Sunday, November 13, 2016
Which Children's Books Should Be Read?
The process of literary discovery is a beautiful thing that hopefully begins when one’s a toddler and continues until one can no longer exist. While adults may be concerned with books that reference pieces that mirror their lives – or with form, structure, and style – children only care about a good escape, a story into their imagination, an adventure that leaves them smiling and thirsting for more.
Children’s books are so special. They are not only one’s earliest introduction to books, but to life. Illustrations can inspire and enchant. Words can define, shape, and question our values. Books help children give form to the world as they dream up the unknown. Which books should the new generation read? Why?
Julia Eccleshare had the pleasure of editing 1001 Children’s Books You Must Read Before You Grow Up, based on a selection of books reviewed by leading international critics. She writes of the joys of young readers in her introduction:
“There is little that is more influential than the stories we read in childhood. From their meaning and their language come a welter of emotional experiences – and the words with which to express them – that cannot easily be reached in any other way. Stories are places of enchantment, mystery, surprise, dread, and – above all – consolations, and nowhere can they be found in richer abundance than in children’s books.”
Quentin Blake, in the book’s preface, said “These books, at their best, are primers in the development of the emotional, the moral, the imaginative life. And they can be a celebration of what it is like to be a human being. That is why they are important.” Blake should know. She was UK’s first Children’s Laureate.
We use the term “children’s books” loosely. How would you define it? Are children’s books only for children? How old is a child?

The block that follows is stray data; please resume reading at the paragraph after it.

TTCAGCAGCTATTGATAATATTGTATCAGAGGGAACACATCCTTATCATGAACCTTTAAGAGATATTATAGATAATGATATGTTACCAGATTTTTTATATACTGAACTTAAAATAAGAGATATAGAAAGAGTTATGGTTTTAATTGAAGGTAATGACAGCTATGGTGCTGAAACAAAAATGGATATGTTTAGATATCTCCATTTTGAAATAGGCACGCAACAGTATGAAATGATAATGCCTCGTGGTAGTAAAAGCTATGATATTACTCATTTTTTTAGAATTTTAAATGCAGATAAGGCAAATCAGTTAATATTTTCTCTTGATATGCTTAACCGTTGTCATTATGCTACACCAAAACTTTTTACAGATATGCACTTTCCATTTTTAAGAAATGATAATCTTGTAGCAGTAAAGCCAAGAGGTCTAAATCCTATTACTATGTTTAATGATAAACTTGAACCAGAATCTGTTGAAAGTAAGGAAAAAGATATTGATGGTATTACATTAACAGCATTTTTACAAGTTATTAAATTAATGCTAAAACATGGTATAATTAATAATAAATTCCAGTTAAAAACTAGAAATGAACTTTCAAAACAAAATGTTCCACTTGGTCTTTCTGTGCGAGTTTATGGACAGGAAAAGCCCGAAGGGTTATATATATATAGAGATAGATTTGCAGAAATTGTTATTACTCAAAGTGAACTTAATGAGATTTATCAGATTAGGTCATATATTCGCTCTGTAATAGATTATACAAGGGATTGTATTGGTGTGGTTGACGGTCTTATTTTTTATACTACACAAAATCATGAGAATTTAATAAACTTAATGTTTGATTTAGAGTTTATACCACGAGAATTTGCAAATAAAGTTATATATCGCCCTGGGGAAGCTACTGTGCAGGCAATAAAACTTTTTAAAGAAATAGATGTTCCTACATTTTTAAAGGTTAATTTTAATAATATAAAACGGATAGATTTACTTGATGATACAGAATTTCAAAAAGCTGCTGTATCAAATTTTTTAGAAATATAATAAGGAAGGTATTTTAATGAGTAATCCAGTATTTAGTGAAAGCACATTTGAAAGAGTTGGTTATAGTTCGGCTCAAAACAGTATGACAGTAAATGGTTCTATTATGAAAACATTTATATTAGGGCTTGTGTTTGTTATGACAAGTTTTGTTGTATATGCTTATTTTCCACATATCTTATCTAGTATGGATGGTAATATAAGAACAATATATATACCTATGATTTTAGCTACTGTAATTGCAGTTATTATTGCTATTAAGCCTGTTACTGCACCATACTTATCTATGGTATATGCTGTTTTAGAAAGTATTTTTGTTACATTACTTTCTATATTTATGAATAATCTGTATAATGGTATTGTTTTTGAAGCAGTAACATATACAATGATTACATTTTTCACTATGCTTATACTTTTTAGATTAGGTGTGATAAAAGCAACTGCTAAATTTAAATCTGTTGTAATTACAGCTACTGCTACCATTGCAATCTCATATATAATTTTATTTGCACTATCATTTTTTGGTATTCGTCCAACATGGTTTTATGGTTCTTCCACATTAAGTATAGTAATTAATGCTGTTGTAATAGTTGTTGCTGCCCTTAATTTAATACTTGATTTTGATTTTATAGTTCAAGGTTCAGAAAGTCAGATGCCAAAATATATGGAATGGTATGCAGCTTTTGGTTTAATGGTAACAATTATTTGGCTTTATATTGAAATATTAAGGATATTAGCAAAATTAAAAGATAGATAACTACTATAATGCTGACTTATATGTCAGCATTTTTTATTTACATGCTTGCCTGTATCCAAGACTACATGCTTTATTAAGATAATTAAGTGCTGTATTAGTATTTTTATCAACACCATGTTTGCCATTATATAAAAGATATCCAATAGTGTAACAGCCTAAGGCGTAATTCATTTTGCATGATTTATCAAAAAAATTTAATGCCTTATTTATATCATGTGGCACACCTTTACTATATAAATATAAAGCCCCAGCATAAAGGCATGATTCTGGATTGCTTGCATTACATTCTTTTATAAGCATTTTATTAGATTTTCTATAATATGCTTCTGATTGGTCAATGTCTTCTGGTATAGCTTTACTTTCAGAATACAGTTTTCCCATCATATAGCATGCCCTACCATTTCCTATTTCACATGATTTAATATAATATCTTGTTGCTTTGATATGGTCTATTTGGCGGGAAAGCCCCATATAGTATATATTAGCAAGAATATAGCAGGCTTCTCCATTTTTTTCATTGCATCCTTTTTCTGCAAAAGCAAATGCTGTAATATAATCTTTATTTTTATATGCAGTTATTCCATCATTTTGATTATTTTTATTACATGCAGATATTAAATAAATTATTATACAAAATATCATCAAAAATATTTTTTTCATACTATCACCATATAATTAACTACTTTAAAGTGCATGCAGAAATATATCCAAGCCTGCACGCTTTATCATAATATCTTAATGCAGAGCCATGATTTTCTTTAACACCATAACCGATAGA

Usually, we think children’s books are for young kids, such as those in elementary school, especially if they have illustrations. But children’s books begin within with board books, then illustrated stories, then chapter books and then more advanced levels, such as YA.
Children’s books usually have a childlike character of someone discovering things that a child reader can relate to. There’s no formula for children’s books but we do see patterns from a book's length to themes, feelings, history, creativity, and relationships with family, kids, animals, nature, and the world around them. Perhaps so much of who we are, deep down, comes from the lessons we learned – or failed to learn – while reading children’s books.
“Children’s books carry the twin ambitions of providing entertainment while also offering educational or cultural improvement,” says Eccleshare. “The balance between these two sometimes complementary and sometimes conflicting intentions, varies according to the prevailing attitudes to children, but their existence seems to be universal. Some stories can cross cultures and time periods and be easily understood by all.”
Just as one’s childhood prepares them for adulthood, children’s books help prepare young people to become adult readers. If kids are turned off or underexposed to books, what will this portend for their adult years? We must – as parents and just literate citizens – feel obligated to encourage, support, and help our youngest generation to become avid, proficient, and curious readers.
So what should a child read?
Anything he or she wants.
They should experiment and try a variety of genres and formats. Let them try poetry, audiobooks, and short stories. Give them a comic book, a graphic novel, a newspaper, or a book of photography. Let them find what entertains, educates, enlightens or inspires them. It shouldn’t be a chore or scheduled obligation. Let reading flourish on its own, but encourage and nurture these little souls.
Some of my all-time favorites include:
The Little Engine That Could
Spencer Has Too Many Toys
The Very Hungry Caterpillar
Curious George series
Dr. Seuss series
Brown Bear, Brown Bear What Do You See?
The Emperor’s New Clothes
The Ugly Duckling
The Giving Tree
The Three Pigs
The Swiss Family Robinson
The Hardy Boys series
But I must have read a thousand children's books – if not more – so who can recall from 40 years ago. And yet, these titles, stir something in me when I write them down. They meant so much at the time I read them, and they’ve stayed with me all of these years. If you think about it, it is children’s books that stay the longest with us and leave the biggest impression on our psyche. When we’re young, we know so little and have read so few books. Every good book that comes to a child has the opportunity to change him or her immensely, if not permanently. Read to children and encourage them to read. It’s the gift of life.
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Brian Feinblum’s views, opinions, and ideas expressed in this blog are his alone and not that of his employer. You can follow him on Twitter @theprexpert and email him at email@example.com. He feels more important when discussed in the third-person. This is copyrighted by BookMarketingBuzzBlog 2016 ©.
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